After a long, long walk to my apartment, past all the big sights along the Seine, we ate dinner, and I introduced them the Tower :) Eiffel, meet family. Family, meet Eiffel.
On Monday, they did the Champs Elysées, then we went to the Sempé exhibit at Hôtel de Ville, which is City Hall, not the City Hotel. Don’t try to book a room there.
But first we saw the second most beautiful sunset I’ve seen since being here. I don’t know why I’ve never noticed sunsets. I realized it must be because I’m rarely outside at that time of day. Anyways, this shot is from the Place de la Concorde.
Back to Sempé. Jean-Jacques Sempé is a cartoonist/sketch artist/master of charming irony whose style you may recognize, as he’s drawn quite a few New Yorker covers. The exhibit at the Hôtel de Ville was a retrospective of fifty years of his work, and I had been wanting to go for weeks. He was especially in love with Paris, (he’s lived here for his entire adult life and moved 47 times!) and a lot of his work was drawings of the city.
But since he’s also a cartoonist, he works well with captions, too:
“Quick, quick, will you marry me?”
“Helen, I think someone stole the car!”
“I will be brief. I have nothing to add to what I said last night on television.”
So Sempé was fascinating, I was completely charmed.
Then another meal out; I was so spoiled this week.
Did I mention it was so nice to be reunited with my family?
I’m cutting it off here, I promise to continue this weekend, and I have some other great things to blog about, too.
…except you do know where this train will take you. Chartres.
Last weekend, Natalie and I successfully boarded the correct train into the suburbs of Paris and took a little day jaunt to Chartres, a little town with a giant cathedral. We weren’t as successful as I’m communicating, though, since we missed the tour and therefore took a very uneducated walk around what I’m sure is a cathedral even more steeped in history and religion than Notre Dame itself.
From what I can remember from the tour we took of this place in high school, there has been a cathedral (not this cathedral) on this site since the 900s. That’s more than two hundred years before construction started on Notre Dame in Paris. This and another little tidbit that I’ll share in a moment are about all I remember from that tour.
SO, this post is mostly a just vehicle to show you my pictures of this crazy-impressive cathedral. And as I’m writing this, I’m realizing that I never got a picture of the simple front of it. So you can learn about Notre Dame de Chartres through its details, and a far away view will serve as an introduction:
The stained glass in there is incredible.
In this photo you can see the cleaning that’s being done, and the difference between the cleaned stone and the not cleaned stone. You can also see that each stained glass panel (vitrail) tells a story. You read them starting from the bottom left. Wish I knew the stories.
The wall around the choeur (the inner section behind the main altar where only the priests are allowed) usually has some sculptures around it, at least from what I’ve seen in the churches I’ve been in. But I have never seen anything this detailed or on this massive of a scale. There are over 40 of these little scenes, and again, I wish I knew the stories they told.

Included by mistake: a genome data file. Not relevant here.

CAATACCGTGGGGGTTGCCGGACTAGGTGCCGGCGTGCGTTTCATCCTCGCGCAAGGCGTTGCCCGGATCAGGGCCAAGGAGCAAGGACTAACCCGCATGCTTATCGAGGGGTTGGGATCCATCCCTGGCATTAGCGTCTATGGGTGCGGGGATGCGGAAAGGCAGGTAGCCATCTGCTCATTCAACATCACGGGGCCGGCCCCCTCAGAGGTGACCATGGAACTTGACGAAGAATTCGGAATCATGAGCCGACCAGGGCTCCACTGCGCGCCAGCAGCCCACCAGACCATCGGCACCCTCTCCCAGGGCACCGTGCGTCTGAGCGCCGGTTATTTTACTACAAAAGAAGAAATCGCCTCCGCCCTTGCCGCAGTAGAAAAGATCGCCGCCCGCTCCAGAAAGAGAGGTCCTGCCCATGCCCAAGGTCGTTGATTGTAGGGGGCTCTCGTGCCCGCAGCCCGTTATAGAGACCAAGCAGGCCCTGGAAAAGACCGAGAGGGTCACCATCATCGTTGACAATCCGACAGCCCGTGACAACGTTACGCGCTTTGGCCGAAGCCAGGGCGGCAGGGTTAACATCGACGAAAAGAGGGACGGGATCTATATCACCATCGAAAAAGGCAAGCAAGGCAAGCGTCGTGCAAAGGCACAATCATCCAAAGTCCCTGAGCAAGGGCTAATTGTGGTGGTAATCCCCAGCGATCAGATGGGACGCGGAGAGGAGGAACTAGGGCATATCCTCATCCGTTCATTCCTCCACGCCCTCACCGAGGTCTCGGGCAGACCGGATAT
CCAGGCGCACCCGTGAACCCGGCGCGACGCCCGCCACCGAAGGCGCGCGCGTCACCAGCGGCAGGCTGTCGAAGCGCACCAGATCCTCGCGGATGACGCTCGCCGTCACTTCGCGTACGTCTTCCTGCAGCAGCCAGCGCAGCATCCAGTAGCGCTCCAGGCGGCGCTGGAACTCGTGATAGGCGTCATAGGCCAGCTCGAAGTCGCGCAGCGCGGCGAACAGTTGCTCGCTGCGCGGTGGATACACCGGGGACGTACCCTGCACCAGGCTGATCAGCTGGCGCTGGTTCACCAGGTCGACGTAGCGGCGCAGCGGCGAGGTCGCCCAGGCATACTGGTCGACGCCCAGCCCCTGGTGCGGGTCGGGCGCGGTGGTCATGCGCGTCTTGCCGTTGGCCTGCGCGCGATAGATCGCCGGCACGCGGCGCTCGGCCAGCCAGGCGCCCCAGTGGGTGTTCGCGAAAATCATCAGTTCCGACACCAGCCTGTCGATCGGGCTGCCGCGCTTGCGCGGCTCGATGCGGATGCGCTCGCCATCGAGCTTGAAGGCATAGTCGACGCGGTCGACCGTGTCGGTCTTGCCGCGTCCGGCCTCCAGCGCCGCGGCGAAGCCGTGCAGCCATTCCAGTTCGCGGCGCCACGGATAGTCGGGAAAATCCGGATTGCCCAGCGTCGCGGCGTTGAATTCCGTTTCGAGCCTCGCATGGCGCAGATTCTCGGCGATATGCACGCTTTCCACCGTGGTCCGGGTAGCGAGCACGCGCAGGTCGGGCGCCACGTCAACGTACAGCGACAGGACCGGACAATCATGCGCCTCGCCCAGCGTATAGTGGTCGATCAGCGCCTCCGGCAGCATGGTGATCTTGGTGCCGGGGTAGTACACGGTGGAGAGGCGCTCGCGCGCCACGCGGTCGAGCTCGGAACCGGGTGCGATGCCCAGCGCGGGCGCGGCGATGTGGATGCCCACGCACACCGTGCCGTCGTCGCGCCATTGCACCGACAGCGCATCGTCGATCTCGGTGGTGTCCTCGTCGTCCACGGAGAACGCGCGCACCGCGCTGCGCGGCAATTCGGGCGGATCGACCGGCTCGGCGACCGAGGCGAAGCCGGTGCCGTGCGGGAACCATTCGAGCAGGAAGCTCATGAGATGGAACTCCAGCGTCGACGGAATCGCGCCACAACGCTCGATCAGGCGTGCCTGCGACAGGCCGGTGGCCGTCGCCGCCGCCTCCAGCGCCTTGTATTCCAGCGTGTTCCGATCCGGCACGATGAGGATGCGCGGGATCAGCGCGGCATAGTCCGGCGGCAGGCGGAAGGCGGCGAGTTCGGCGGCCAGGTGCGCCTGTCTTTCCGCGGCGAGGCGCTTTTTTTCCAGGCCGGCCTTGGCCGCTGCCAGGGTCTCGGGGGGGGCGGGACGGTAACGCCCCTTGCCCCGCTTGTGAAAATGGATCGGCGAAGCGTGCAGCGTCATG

And opposite this wall, on the outer edge of the cathedral, was this little niche with this unassuming little piece of cloth, framed rather elaborately but still not announcing itself too loudly… This relic is supposedly the reason there has been a church here for so long, and the reason this particular church needed to be so big and grand for all the pilgrims coming to pay their respects to this faded piece of cloth. Why, Michele, why is this piece of cloth in such demand? Don’t worry little birdies, I’ll feed you: this is supposedly part of the veil that the Virgin Mary was wearing when she gave birth to Jesus.
The small plaque says it has been traced to the 1st century and it is confirmed to be of Middle Eastern origins. Even if it didn’t actually belong to the Virgin Mary, the antiquity of it alone is impressive. And then you wonder that if it really is that old, how could it not have been hers? To have been saved this long and kept in such condition, how could it not have always been this cherished? Then you think about what Jesus’s life was actually like and then you think about how Jesus was Jewish and how the family had middle eastern origins and then you think about the three main religions of the world and how everything between them got so damn complicated. Then you shake your head a little and all those thoughts fall out of it because they’re too heavy for a day trip.
We climbed one of the towers, which was quite the hike, but so worth it to see a view quite different than a Parisian one.
And the architecture on the towers and cathedral is so much more interesting up close.
Back inside, here’s my Artsy Shot of the Week:
And the gorgeous organ:
Back outside, to walk around the cathedral at the ground level. It’s equally impressive from any angle you photograph it.
Each of those rings of statues around the arc represent a different theme. With the help of the postcards in front of a souvenir shop opposite this side entrance, we decoded that the first ring had twelve statues representing the signs of the zodiac, and the second ring was the months of the year. Other than that, we had nothing, but we did determine that we really missed out when we missed that tour.